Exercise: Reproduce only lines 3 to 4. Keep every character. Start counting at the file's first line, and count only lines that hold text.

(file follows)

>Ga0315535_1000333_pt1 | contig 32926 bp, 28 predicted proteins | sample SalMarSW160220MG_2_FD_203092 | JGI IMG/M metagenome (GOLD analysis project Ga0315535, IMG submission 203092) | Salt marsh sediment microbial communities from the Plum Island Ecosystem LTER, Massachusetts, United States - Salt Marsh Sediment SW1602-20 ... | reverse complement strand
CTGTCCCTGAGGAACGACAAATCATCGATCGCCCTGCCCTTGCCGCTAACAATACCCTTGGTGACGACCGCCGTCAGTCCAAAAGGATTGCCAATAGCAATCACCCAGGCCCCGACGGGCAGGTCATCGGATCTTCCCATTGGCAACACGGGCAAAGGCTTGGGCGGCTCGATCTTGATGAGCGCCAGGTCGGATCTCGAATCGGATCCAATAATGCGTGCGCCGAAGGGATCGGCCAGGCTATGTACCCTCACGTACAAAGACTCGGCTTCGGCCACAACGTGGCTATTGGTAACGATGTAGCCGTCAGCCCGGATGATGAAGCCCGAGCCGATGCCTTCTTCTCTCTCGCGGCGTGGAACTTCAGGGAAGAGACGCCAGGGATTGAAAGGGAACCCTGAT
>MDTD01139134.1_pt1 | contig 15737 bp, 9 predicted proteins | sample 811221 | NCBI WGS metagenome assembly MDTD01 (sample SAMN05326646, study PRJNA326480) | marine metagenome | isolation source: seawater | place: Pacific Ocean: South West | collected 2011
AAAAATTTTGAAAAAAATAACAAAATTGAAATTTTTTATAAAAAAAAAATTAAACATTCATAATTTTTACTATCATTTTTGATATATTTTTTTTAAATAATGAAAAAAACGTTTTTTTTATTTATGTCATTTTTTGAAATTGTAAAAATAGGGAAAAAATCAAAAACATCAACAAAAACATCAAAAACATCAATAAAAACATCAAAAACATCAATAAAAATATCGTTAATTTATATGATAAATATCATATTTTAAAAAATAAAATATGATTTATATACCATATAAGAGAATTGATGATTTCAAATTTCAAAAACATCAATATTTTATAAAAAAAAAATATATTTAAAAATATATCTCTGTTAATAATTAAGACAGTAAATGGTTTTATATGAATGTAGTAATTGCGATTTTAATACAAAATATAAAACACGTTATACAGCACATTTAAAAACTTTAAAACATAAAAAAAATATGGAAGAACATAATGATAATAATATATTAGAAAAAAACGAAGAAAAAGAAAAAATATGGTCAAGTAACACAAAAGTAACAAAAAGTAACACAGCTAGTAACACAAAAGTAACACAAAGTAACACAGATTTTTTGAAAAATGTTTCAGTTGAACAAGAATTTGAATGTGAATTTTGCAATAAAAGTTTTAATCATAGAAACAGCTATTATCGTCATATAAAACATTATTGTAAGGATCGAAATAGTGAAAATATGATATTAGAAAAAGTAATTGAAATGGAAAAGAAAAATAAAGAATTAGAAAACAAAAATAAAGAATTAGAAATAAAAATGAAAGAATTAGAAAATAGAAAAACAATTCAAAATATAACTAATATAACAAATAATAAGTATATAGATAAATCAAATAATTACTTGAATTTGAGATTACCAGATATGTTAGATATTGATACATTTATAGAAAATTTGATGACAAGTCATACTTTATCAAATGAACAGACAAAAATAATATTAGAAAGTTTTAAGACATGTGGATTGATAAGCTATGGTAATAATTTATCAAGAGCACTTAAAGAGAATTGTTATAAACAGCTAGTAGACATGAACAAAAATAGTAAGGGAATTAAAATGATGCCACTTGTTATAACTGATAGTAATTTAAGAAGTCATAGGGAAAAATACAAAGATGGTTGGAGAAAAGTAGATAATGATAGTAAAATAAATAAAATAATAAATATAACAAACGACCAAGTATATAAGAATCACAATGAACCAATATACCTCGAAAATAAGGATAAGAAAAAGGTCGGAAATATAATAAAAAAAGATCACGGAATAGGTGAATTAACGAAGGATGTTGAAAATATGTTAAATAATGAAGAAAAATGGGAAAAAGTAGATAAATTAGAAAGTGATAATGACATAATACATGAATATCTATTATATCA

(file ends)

>MDTD01139134.1_pt1 | contig 15737 bp, 9 predicted proteins | sample 811221 | NCBI WGS metagenome assembly MDTD01 (sample SAMN05326646, study PRJNA326480) | marine metagenome | isolation source: seawater | place: Pacific Ocean: South West | collected 2011
AAAAATTTTGAAAAAAATAACAAAATTGAAATTTTTTATAAAAAAAAAATTAAACATTCATAATTTTTACTATCATTTTTGATATATTTTTTTTAAATAATGAAAAAAACGTTTTTTTTATTTATGTCATTTTTTGAAATTGTAAAAATAGGGAAAAAATCAAAAACATCAACAAAAACATCAAAAACATCAATAAAAACATCAAAAACATCAATAAAAATATCGTTAATTTATATGATAAATATCATATTTTAAAAAATAAAATATGATTTATATACCATATAAGAGAATTGATGATTTCAAATTTCAAAAACATCAATATTTTATAAAAAAAAAATATATTTAAAAATATATCTCTGTTAATAATTAAGACAGTAAATGGTTTTATATGAATGTAGTAATTGCGATTTTAATACAAAATATAAAACACGTTATACAGCACATTTAAAAACTTTAAAACATAAAAAAAATATGGAAGAACATAATGATAATAATATATTAGAAAAAAACGAAGAAAAAGAAAAAATATGGTCAAGTAACACAAAAGTAACAAAAAGTAACACAGCTAGTAACACAAAAGTAACACAAAGTAACACAGATTTTTTGAAAAATGTTTCAGTTGAACAAGAATTTGAATGTGAATTTTGCAATAAAAGTTTTAATCATAGAAACAGCTATTATCGTCATATAAAACATTATTGTAAGGATCGAAATAGTGAAAATATGATATTAGAAAAAGTAATTGAAATGGAAAAGAAAAATAAAGAATTAGAAAACAAAAATAAAGAATTAGAAATAAAAATGAAAGAATTAGAAAATAGAAAAACAATTCAAAATATAACTAATATAACAAATAATAAGTATATAGATAAATCAAATAATTACTTGAATTTGAGATTACCAGATATGTTAGATATTGATACATTTATAGAAAATTTGATGACAAGTCATACTTTATCAAATGAACAGACAAAAATAATATTAGAAAGTTTTAAGACATGTGGATTGATAAGCTATGGTAATAATTTATCAAGAGCACTTAAAGAGAATTGTTATAAACAGCTAGTAGACATGAACAAAAATAGTAAGGGAATTAAAATGATGCCACTTGTTATAACTGATAGTAATTTAAGAAGTCATAGGGAAAAATACAAAGATGGTTGGAGAAAAGTAGATAATGATAGTAAAATAAATAAAATAATAAATATAACAAACGACCAAGTATATAAGAATCACAATGAACCAATATACCTCGAAAATAAGGATAAGAAAAAGGTCGGAAATATAATAAAAAAAGATCACGGAATAGGTGAATTAACGAAGGATGTTGAAAATATGTTAAATAATGAAGAAAAATGGGAAAAAGTAGATAAATTAGAAAGTGATAATGACATAATACATGAATATCTATTATATCA